Androids Encryption (Crypto) - Pwn2Win CTF 2020

My writeup for Androids Encryption challenge in the Pwn2Win CTF 2020

crypto 115 - 108 solves

We intercept an algorithm that is used among Androids. There are many hidden variables. Is it possible to recover the message?

Author: andre_smaira

Server: nc encryption.pwn2.win 1337

Challenge link
Challenge files

On connecting to the challenge service, we are given two options -

Also, in the server.py file, we see there are two functions, enc_plaintext and enc_flag. Both these functions call the encrypt function.

The enc_plaintext functions calls encrypt with the plaintext supplied by the user (encoded in base64), key1 and iv1 (which are secret values) as arguments.
The enc_flag fucntion takes as arguments the secret flag and iv2 and key2 which are actually derived from iv1, key1 and the flag.

iv2 = AES.new(key1, AES.MODE_ECB).decrypt(iv1)
key2 = xor(to_blocks(flag))

The encrypt function returns the base64 encoding of the (iv+ciphertext) string.

Exploit

We see that every time encrypt is called, the key2 and iv2 values are updated. iv2 becomes the AES-ECB decryption of the old iv2 and key2 is now the first block of the ciphertext (since the xor function with one argument simply returns the first block of the argument). So, our goal is now to recover the key2 and iv2 values so we can then reverse the encrypt_flag function and recover the flag.

If we call encrypt_flag (Choice 2) the first time, then the new key2 value will be the first block of the ciphertext. Nnow during this, the iv2 has also been updated but we don’t know that value, since the first part of the returned value, is the old iv2.

So, what we do next is call the encrypt_flag (Choice 2) function again, then we get the new iv2 value along with the ciphertext. This means taht now we know the iv2 and the key2 value taht was used to encrypt the flag to obtain the ciphertext. What remains now, is just to reverse the encrypt function and call it with our values of the ciphertext, key2 and iv2. This will get us the flag.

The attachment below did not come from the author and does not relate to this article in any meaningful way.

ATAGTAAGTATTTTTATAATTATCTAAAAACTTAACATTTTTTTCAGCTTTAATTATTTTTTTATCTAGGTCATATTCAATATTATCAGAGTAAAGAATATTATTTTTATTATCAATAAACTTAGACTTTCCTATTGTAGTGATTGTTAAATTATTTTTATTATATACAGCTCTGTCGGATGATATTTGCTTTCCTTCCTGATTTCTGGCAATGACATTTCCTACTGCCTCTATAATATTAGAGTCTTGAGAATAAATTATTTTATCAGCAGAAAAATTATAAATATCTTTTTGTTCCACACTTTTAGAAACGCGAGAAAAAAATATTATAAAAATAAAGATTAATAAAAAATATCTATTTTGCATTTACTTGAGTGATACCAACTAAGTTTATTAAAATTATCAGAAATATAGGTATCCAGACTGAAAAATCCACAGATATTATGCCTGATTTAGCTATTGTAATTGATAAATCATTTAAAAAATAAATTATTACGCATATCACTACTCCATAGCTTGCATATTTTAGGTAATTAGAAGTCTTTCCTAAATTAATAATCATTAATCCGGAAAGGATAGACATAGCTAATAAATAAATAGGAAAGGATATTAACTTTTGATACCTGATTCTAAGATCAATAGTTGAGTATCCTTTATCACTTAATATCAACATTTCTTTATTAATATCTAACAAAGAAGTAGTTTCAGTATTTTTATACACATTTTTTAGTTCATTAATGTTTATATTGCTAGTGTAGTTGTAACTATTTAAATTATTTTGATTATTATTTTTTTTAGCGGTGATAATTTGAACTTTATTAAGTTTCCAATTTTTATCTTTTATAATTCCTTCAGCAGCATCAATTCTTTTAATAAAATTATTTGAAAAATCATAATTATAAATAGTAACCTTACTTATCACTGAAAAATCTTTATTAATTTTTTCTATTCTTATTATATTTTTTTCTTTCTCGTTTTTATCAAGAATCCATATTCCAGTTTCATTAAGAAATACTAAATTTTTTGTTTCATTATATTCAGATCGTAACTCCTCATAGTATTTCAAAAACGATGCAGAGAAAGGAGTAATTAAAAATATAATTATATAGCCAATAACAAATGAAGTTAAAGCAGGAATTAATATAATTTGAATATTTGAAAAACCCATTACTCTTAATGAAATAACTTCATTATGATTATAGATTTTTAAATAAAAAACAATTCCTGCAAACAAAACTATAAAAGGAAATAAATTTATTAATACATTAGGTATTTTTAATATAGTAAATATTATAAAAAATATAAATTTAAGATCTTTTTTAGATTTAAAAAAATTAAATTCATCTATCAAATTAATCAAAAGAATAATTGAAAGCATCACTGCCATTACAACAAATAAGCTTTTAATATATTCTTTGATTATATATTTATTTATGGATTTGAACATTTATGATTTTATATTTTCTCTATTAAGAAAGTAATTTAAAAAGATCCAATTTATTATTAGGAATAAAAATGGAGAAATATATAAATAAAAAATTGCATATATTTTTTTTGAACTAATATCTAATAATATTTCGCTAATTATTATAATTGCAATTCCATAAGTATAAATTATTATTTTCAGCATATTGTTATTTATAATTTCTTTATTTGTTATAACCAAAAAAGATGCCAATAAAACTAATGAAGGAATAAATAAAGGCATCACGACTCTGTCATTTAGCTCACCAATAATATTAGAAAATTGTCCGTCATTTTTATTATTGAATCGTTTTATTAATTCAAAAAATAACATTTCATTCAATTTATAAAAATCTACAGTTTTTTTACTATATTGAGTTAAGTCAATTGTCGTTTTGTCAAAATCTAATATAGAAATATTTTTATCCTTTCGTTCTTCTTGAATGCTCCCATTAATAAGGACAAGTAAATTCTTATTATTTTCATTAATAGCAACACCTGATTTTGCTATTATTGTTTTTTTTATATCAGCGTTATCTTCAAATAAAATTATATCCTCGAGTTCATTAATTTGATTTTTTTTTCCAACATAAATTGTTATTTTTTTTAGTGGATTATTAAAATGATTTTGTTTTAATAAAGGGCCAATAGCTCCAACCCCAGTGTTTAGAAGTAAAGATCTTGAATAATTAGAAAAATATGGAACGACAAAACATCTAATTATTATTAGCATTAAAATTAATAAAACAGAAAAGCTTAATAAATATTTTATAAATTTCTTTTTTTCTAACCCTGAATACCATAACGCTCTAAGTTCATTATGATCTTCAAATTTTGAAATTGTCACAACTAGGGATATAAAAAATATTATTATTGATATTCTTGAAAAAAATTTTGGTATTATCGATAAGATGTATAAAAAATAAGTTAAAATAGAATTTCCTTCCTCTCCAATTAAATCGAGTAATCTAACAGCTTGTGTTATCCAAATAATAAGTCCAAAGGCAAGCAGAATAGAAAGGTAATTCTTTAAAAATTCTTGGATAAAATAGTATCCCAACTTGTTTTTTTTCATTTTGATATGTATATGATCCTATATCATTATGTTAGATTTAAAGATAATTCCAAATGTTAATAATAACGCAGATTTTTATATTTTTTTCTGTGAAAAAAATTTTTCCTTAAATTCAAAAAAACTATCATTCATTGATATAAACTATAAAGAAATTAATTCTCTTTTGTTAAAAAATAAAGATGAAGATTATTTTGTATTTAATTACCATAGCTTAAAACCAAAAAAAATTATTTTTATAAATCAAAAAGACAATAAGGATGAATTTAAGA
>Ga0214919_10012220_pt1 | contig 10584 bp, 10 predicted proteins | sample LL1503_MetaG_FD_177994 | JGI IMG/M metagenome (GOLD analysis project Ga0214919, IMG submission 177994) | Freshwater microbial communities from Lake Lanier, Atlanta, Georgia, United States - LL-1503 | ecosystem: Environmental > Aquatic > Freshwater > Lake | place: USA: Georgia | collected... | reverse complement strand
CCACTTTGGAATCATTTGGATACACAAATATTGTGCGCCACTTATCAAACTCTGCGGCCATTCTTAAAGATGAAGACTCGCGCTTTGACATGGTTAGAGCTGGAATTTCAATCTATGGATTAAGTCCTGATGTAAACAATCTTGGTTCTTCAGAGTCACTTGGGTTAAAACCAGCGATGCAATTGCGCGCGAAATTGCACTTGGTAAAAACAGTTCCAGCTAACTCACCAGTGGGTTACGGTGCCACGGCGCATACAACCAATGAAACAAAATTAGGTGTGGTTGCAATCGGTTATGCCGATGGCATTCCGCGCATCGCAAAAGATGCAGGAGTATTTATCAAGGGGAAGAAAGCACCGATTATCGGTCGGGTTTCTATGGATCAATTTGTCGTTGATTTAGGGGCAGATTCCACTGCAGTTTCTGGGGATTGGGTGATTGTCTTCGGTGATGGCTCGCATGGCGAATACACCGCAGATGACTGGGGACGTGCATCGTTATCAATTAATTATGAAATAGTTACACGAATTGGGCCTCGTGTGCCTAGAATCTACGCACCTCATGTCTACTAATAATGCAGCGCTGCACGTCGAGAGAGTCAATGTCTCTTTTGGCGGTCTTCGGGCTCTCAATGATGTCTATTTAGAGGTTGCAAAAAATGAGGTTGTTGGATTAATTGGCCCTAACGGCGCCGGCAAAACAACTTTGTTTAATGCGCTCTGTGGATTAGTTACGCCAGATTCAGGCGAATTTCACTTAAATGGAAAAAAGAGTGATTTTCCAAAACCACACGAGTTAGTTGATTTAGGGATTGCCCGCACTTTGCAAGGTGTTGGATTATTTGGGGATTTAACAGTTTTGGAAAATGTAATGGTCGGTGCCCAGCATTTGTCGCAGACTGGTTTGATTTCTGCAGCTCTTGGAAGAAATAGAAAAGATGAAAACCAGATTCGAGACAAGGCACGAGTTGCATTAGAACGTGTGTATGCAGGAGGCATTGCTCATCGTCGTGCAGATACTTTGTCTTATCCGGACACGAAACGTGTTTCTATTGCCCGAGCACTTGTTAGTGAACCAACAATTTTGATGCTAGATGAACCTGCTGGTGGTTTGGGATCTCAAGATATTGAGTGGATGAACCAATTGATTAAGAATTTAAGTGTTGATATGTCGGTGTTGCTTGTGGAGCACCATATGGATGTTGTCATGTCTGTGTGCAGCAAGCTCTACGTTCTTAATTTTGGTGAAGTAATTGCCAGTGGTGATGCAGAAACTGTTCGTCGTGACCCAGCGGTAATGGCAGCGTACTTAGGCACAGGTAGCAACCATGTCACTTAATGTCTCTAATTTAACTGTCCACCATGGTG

The decrypt function can be written as -

assert len(key) == BLOCK_SIZE, f'Invalid key size'
    assert len(iv) == BLOCK_SIZE, 'Invalid IV size'
    assert len(txt) % BLOCK_SIZE == 0, 'Invalid plaintext size'
    bs = len(key)
    blocks = to_blocks(txt)
    ctxt = b''
    aes = AES.new(key, AES.MODE_ECB)
    curr = iv
    for block in blocks:
        ctxt += xor(curr, aes.decrypt(block)) # Inverse of the encrypt function
        curr = xor(ctxt[-bs:], block)
    return ctxt

The complete exploit code is shown below -

from pwn import *
import base64
from Crypto.Cipher import AES

p = remote("encryption.pwn2.win", 1337)
# context.log_level = 'debug'

BUFF = 256
BLOCK_SIZE = 16
key2 = None
iv2 = None

def to_blocks(txt):
    return [txt[i*BLOCK_SIZE:(i+1)*BLOCK_SIZE] for i in range(len(txt)//BLOCK_SIZE)]

def xor(b1, b2=None):
    if isinstance(b1, list) and b2 is None:
        assert len(set([len(b) for b in b1])) == 1, 'xor() - Invalid input size'
        assert all([isinstance(b, bytes) for b in b1]), 'xor() - Invalid input type'
        x = [len(b) for b in b1][0]*b'\x00'
        for b in b1:
            x = xor(x, b)
        return x
    assert isinstance(b1, bytes) and isinstance(b2, bytes), 'xor() - Invalid input type'
    return bytes([a ^ b for a, b in zip(b1, b2)])

def decrypt(txt, key, iv):
    assert len(key) == BLOCK_SIZE, f'Invalid key size'
    assert len(iv) == BLOCK_SIZE, 'Invalid IV size'
    assert len(txt) % BLOCK_SIZE == 0, 'Invalid plaintext size'
    bs = len(key)
    blocks = to_blocks(txt)
    ctxt = b''
    aes = AES.new(key, AES.MODE_ECB)
    curr = iv
    for block in blocks:
        ctxt += xor(curr, aes.decrypt(block)) # Inverse of the encrypt function
        curr = xor(ctxt[-bs:], block)
    return ctxt

def encrypt_flag(p):
	p.recvuntil(b"Choice: ")
	p.sendline(b"2")
	x = p.recvline().strip()
	y = base64.b64decode(x)
	return y[:16], y[16:]

def enc_plaintext(p, plaintext):
	p.recvuntil(b"Choice: ")
	p.sendline(b"1")
	p.recvuntil(b"Plaintext: ")
	p.sendline(plaintext)
	x = p.recvline().strip()
	y = base64.b64decode(x)
	return y[:16], y[16:]

def getDecoding(s):
	y = base64.b64decode(s)
	return y[:16], y[16:]

iv2_orig, flag_enc_orig = encrypt_flag(p)
print(iv2_orig)
print(flag_enc_orig)

key2_new = xor(to_blocks(flag_enc_orig))
print(b"Key2 :" + key2_new)
iv2_new, flag_enc_cipher_new = encrypt_flag(p)
print(b"iv2 :", iv2_new)
print(b"flag_cipher_new :", flag_enc_cipher_new)

print(decrypt(flag_enc_cipher_new, key2_new, iv2_new).decode())

Running this, prints the flag - CTF-BR{kn3W_7h4T_7hEr3_4r3_Pc8C_r3pe471ti0ns?!?}

And yeah, after reading the flag, I realised it was actually AES in PCBC mode.


 

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